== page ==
This is a week of space anniversaries. Yesterday was forty-one years since the Apollo fire that killed three astronauts on the launch pad as horrified technicians watched during a ground test. Thursday will be the fiftieth anniversary of the launch of the first US satellite, Explorer I. Friday will be five years since the Columbia disintegrated over the otherwise quiet morning skies of Texas.
But today is the twenty-second anniversary of the destruction of the Space Shuttle Challenger, an event that traumatized the nation as millions of schoolchildren watched the first “teacher in space” go up in a fireball on live television. I’ll never forget the date because it was then (as it remains) coincident with the anniversary of my birth.
It wasn’t obvious to many at the time, but that event was the beginning of the end of the Space Shuttle program, then less than five years old, with its first flight having occurred on April 12th, 1981. Prior to that flight, there had still been plans (that some thought fantasies, due to budget restrictions and ongoing problems of turnaround time) of twenty-four flights a year (including a couple per year out of Vandenberg AFB in California). The catastrophe was a splash of cold water in the face of those who had held out hopes for the Shuttle in terms of meeting its original promises of routine, affordable, safe access to orbit. Those promises had caused people (like those in the L5 Society) to dream of space stations, and space manufacturing, and ultimately, space colonies.
After the disaster, many realized that if those dreams were to come true, they would have to be by some means other than the Shuttle (a realization that some later took one step further and decided that NASA itself was unlikely to be of much help in achieving the goals, particularly since it continued to flout the law, and had no interest in them whatsoever). But the program went on, because it was all NASA had for manned spaceflight, and it maintained jobs in the districts of politically powerful congressmen and senators. Though there had been disillusionment about the promise of the program, there was no political will to replace it. The few (misguided) attempts (NASP, X-33, SLI, OSP) to replace it all floundered or failed. The latter two morphed from one to the other. The program thus struggled along with four orbiters, and a low flight rate, with occasional fleet stand downs due to endemic problems, such as hydrogen leaks at the interface, or other concerns.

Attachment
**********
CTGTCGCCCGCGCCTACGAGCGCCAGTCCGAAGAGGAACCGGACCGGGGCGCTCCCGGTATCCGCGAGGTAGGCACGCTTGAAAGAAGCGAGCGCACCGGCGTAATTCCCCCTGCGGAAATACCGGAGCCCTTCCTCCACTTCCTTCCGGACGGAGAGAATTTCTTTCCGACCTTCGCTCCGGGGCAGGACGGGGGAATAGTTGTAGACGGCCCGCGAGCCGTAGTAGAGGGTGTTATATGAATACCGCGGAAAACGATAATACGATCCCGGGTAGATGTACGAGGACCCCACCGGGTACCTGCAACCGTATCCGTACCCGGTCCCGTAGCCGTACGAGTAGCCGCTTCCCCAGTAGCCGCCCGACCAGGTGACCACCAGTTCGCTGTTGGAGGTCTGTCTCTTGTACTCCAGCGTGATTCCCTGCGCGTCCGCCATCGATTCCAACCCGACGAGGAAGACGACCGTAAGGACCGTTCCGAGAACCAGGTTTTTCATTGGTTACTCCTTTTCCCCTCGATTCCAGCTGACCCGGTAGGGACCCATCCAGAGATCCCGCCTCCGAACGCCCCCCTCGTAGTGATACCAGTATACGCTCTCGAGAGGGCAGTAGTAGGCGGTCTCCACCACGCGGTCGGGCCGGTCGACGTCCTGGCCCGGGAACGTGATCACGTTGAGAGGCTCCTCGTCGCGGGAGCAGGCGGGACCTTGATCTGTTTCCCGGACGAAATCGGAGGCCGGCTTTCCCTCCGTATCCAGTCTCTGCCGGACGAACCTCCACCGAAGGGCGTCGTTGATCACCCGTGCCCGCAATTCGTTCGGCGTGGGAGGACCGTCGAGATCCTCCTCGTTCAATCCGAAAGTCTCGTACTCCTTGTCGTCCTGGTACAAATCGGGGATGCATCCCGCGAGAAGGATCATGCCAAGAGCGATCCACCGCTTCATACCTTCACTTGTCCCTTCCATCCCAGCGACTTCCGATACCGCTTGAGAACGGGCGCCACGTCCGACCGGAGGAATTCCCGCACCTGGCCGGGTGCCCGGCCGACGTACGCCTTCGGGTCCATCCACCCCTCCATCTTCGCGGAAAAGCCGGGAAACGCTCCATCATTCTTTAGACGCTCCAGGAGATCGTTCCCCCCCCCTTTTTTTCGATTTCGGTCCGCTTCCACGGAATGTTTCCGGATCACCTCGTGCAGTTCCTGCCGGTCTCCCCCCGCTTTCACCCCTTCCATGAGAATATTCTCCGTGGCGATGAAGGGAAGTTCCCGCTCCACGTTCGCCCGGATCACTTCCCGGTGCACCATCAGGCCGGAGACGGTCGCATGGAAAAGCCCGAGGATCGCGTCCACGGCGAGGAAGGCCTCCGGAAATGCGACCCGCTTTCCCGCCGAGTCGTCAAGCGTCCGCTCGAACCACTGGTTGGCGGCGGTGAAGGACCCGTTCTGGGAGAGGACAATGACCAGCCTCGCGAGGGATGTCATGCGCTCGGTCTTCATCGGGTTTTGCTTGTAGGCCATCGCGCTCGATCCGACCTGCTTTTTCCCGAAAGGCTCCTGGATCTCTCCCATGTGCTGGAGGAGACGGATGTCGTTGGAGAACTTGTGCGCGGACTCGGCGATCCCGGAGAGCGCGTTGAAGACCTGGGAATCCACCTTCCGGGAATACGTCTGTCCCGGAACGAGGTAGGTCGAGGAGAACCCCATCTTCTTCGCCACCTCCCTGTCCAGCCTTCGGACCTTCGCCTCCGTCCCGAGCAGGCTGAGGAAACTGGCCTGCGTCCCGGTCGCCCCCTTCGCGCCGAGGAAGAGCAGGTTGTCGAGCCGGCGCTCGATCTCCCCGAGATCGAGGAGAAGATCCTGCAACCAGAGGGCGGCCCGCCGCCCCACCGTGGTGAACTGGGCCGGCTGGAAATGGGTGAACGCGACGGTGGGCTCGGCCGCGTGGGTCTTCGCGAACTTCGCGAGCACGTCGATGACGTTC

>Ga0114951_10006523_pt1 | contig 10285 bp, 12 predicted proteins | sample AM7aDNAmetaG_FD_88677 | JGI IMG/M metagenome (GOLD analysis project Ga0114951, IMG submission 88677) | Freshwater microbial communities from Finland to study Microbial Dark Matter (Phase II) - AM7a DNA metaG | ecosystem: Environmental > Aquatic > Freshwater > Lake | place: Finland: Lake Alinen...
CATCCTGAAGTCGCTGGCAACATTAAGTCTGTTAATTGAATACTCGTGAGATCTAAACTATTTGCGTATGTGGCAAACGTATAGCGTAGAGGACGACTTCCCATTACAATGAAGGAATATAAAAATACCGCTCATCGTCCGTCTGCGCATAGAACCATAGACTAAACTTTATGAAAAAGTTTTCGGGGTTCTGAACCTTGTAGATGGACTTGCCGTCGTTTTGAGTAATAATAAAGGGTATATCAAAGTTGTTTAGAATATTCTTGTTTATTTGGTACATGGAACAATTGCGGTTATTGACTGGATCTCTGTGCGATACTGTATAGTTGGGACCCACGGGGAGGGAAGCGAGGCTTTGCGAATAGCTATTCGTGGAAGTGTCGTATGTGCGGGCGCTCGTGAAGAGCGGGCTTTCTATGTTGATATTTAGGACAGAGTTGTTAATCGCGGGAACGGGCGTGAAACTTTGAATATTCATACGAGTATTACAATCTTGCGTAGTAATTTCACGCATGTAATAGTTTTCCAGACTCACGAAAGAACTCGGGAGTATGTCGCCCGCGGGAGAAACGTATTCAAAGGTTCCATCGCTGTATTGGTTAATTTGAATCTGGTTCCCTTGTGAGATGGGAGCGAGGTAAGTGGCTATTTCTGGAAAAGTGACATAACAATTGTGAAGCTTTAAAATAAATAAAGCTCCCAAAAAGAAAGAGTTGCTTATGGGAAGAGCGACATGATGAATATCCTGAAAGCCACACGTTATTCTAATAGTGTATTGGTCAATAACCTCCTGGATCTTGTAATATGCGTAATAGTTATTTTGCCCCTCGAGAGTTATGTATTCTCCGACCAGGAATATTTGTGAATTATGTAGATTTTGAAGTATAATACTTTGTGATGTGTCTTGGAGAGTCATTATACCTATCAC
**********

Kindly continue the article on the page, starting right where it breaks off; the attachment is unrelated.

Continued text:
But the final blow was struck five years ago this coming Friday, with the loss of Columbia. The fleet was down to three birds, and unlike the case after the loss of Challenger, no structural spares had been procured with which to build a new one, and the tooling for them had long since been scrapped. So the decision was finally made, almost seventeen years after the loss of the first orbiter, to end the program.
Unfortunately, what is planned to replace it, Ares 1/Orion, will be little improvement, and in some ways a major step backwards. It will launch even fewer crew than Shuttle, and while the Shuttle was a heavy-lift vehicle capable of delivering twenty tons to the space station, the new system will deliver little payload other than crew. It will have minimal ability to return payloads and no ability to return the types of payloads that the Shuttle could. It will likely cost as much or more per launch, particularly when having to amortize the development costs, which had been long sunk for the Shuttle, and it’s unlikely to launch much, if any, more often. We will go from a system that could deliver a few government employees (along with a couple dozen tons of paylad) into space a few times a year, at a cost of hundreds of millions of dollars per flight to a system that can deliver fewer government employees (with essentially no paylad) into space a few times a year, at a cost of hundreds of millions of dollars per flight. The only saving grace is that, in theory, it can also deliver people to the moon, and it may be somewhat safer.
But the Shuttle started out with a dream: of dozens of flights per year, of low costs per flight, of many flights for many purposes, some of which would be privately funded for private purposes. In canceling most launch vehicle technology development, and returning to a horrifically expensive concept from the 1960s, NASA has in essence officially declared that dream dead.
Fortunately, investors don’t take NASA as seriously as they used to, and the dream now lives on in the form of new private companies, determined to open up the heavens to all of us, and not just a few civil servants. If we hadn’t lost the Challenger over two decades ago, the Columbia loss might have been seen as an anomaly in an otherwise-successful program. As in 1986, it might have simply been replaced (albeit at great expense) with the structural spares that were earlier used to build Endeavor, and the program might still be lumbering on, keeping us trapped in low earth orbit, and continuing to crush the dreams of those who believe that we can do better. If that loss back then was a necessary catalyst to ultimately end the program and spur on efforts to do better privately, even if delayed, then perhaps the sacrifice of the Challenger crew will, in the long run of history, be viewed as not for naught.